To entice consumers to book early, OTAs frequently advertise a free cancellation policy. Along with booking well in advance, the same tactic is used to encourage consumers to book multiple properties, which they can then choose from later.
But this all comes at a heavy price for hotels. Guests are incentivized to book without worrying about whether they’re certain about their choice. After all, they can always cancel if they change their mind. Unsurprisingly, this tactic has led to notoriously high OTA cancellation rates.
These rates vary significantly among the OTAs. For instance, hotels on Booking.com, (which heavily promotes their free cancellation policy), experience cancellation rates of around 40%. In contrast, hotels on Expedia (which doesn’t heavily advertise this policy) see a cancellation rate of about 20%.
Overall, approximately one in five online hotel bookings are cancelled, causing major headaches for hotel revenue managers everywhere.
On top of hurting a hotel’s bottom line, a property that relies heavily on OTAs for bookings will find it tough to make good revenue management decisions when so many of these bookings are cancelled.
Fighting back against this issue begins with having a better understanding of the booking and cancellation patterns OTAs employ, and then using proper revenue and rate strategies to combat them. Here are five tips worth considering:
#1: Require deposits or set non-refundable rates
The first step is to set stricter rate policies for any bookings that are made far in advance (aim for anything over one month). Cancellations tend to happen most commonly within one month before the arrival date, so this approach can help reduce that risk.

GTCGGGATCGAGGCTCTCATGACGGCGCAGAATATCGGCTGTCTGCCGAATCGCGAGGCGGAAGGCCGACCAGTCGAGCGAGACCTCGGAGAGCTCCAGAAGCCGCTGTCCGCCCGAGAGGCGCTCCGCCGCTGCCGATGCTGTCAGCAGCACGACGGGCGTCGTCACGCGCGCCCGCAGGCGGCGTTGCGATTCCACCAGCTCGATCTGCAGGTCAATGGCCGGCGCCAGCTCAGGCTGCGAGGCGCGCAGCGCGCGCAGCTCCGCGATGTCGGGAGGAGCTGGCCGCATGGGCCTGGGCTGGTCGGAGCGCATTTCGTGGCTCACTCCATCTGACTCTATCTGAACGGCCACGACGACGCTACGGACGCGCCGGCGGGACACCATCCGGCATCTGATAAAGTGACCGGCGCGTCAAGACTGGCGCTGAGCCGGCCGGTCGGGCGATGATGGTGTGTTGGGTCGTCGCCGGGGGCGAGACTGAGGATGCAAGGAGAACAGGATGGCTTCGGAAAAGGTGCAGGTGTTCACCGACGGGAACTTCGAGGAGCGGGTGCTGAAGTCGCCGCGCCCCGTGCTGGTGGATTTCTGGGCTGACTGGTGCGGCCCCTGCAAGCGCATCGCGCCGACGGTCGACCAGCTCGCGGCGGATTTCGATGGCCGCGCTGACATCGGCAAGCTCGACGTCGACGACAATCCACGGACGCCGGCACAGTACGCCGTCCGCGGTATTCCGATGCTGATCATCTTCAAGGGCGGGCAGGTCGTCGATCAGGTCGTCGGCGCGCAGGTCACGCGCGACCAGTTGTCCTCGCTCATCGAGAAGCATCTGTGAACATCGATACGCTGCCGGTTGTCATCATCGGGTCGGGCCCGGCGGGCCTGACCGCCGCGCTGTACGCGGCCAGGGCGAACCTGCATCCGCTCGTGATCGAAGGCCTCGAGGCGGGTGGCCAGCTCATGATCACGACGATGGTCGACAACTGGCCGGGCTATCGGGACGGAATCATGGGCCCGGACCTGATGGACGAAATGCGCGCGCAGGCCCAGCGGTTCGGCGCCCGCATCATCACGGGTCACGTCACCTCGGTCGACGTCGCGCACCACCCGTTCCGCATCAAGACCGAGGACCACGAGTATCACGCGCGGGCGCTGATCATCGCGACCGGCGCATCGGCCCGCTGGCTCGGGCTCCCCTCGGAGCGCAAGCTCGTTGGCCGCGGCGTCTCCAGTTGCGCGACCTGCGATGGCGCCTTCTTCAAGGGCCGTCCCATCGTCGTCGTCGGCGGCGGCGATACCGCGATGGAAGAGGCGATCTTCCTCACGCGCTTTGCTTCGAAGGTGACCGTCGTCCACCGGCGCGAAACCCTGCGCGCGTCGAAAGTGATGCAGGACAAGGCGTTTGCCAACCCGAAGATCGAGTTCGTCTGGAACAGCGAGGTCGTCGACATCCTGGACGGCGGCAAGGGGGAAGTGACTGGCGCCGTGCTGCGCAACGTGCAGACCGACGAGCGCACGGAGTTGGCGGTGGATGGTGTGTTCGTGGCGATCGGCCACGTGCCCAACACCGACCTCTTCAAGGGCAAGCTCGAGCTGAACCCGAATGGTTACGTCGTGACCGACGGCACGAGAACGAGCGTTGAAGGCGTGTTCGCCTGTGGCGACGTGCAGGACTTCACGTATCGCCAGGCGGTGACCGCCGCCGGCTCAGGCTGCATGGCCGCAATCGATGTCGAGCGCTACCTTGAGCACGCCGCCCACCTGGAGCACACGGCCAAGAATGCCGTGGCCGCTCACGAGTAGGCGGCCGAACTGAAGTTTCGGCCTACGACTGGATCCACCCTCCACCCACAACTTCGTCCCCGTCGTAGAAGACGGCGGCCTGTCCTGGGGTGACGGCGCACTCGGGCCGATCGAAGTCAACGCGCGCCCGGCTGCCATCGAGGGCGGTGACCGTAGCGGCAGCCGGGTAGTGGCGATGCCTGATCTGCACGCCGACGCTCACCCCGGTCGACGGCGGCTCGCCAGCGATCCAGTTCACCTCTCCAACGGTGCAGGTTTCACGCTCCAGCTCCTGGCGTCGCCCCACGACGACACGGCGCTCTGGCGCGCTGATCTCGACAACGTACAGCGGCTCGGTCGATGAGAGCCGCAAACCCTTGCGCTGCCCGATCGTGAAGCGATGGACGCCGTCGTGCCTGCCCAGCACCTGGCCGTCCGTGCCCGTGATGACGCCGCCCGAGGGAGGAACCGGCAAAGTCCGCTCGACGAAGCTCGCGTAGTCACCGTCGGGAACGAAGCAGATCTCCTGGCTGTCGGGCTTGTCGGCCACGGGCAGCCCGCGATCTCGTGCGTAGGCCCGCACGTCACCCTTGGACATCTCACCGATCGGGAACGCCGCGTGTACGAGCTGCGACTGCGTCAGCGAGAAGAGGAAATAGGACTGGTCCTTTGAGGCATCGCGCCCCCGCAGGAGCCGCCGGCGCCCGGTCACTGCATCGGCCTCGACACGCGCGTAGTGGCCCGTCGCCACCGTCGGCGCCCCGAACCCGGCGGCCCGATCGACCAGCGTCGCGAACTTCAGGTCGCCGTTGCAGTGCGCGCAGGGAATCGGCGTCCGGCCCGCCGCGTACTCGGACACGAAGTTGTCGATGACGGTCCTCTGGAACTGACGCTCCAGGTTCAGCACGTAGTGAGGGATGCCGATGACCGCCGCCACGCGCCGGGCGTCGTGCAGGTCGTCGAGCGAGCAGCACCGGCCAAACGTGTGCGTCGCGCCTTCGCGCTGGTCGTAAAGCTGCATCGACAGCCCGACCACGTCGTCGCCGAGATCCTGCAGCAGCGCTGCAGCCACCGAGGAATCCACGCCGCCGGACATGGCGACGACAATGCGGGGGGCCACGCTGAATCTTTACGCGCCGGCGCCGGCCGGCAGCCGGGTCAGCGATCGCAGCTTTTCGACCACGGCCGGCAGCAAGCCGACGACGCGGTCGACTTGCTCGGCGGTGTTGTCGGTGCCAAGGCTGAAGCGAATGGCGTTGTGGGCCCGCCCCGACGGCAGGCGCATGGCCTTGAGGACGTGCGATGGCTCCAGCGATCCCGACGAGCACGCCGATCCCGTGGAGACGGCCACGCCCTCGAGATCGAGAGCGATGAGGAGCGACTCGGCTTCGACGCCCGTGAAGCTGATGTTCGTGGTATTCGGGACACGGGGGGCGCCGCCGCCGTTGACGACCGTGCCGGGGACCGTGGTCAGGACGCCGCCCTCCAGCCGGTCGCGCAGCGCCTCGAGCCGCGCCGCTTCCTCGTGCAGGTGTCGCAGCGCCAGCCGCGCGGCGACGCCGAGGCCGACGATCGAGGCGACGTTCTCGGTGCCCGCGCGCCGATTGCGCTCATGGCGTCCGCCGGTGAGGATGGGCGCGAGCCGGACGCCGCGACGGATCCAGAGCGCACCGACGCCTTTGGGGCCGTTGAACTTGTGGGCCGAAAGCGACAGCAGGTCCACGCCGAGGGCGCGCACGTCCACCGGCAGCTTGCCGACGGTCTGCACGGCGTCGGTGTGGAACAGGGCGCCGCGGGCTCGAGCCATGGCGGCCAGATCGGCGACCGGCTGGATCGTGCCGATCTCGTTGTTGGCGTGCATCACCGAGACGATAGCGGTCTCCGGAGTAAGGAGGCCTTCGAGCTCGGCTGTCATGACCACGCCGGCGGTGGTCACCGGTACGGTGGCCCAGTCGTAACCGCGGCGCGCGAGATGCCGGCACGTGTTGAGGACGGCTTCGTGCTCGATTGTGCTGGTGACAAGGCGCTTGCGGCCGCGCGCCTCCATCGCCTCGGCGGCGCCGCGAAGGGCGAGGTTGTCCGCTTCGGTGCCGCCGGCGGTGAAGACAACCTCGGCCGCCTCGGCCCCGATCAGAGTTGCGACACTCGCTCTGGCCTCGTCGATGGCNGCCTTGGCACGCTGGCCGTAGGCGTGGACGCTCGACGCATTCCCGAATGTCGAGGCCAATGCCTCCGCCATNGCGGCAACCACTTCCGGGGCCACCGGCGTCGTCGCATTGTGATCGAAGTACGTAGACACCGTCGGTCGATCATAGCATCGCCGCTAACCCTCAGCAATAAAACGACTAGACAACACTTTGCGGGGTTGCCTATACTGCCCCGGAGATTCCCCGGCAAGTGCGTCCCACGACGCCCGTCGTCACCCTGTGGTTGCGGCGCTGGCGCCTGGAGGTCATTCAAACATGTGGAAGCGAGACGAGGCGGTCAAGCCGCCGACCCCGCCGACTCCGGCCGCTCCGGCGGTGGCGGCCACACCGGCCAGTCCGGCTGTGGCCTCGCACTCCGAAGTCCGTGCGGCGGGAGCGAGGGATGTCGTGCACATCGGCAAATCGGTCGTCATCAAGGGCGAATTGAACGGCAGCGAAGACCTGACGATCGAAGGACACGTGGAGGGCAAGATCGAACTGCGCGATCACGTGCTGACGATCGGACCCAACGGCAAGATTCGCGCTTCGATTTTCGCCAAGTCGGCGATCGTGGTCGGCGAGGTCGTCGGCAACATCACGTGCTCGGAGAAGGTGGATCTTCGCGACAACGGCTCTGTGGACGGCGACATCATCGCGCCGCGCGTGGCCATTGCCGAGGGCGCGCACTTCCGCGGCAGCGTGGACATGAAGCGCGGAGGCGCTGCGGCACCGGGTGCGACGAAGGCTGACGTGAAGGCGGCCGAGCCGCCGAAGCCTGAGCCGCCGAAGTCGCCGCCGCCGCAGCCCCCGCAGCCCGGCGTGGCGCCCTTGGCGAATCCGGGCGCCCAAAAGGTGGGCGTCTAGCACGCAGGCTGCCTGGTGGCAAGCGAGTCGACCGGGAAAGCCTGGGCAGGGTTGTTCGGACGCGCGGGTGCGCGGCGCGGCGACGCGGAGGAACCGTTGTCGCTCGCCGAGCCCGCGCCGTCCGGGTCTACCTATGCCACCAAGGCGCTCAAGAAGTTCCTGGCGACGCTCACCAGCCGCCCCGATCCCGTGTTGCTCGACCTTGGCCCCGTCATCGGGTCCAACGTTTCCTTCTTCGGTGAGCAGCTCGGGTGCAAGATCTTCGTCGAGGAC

Ideally, you’ll also want to push this rate policy through channel manager to OTAs, as well as through your own direct channel. Being transparent and consistent across every touchpoint will ensure there’s no room for misunderstanding.
It’s worth pointing out that in some cases, OTAs will sneak in a flexible policy to a rate that would otherwise have a different (stricter) policy on the hotel’s own website. This is usually hard to catch since it’s not included on the rate shop report that hotels receive (if using a rate-shopping tool). However, in an often tactical game of cat and mouse, you can take this particular tactic one step further…
#2: Use advanced purchase rates with varying lead-time windows
This approach involves offering incremental discounts from Best Available Rate (BAR) based on how far in advance a guest books. For example, this could involve offering a 15% discount for booking 30 days ahead, 20% for booking 60 days in advance, and offering a 25% discount for booking 90 days out. The further out a guest books, the bigger the discount.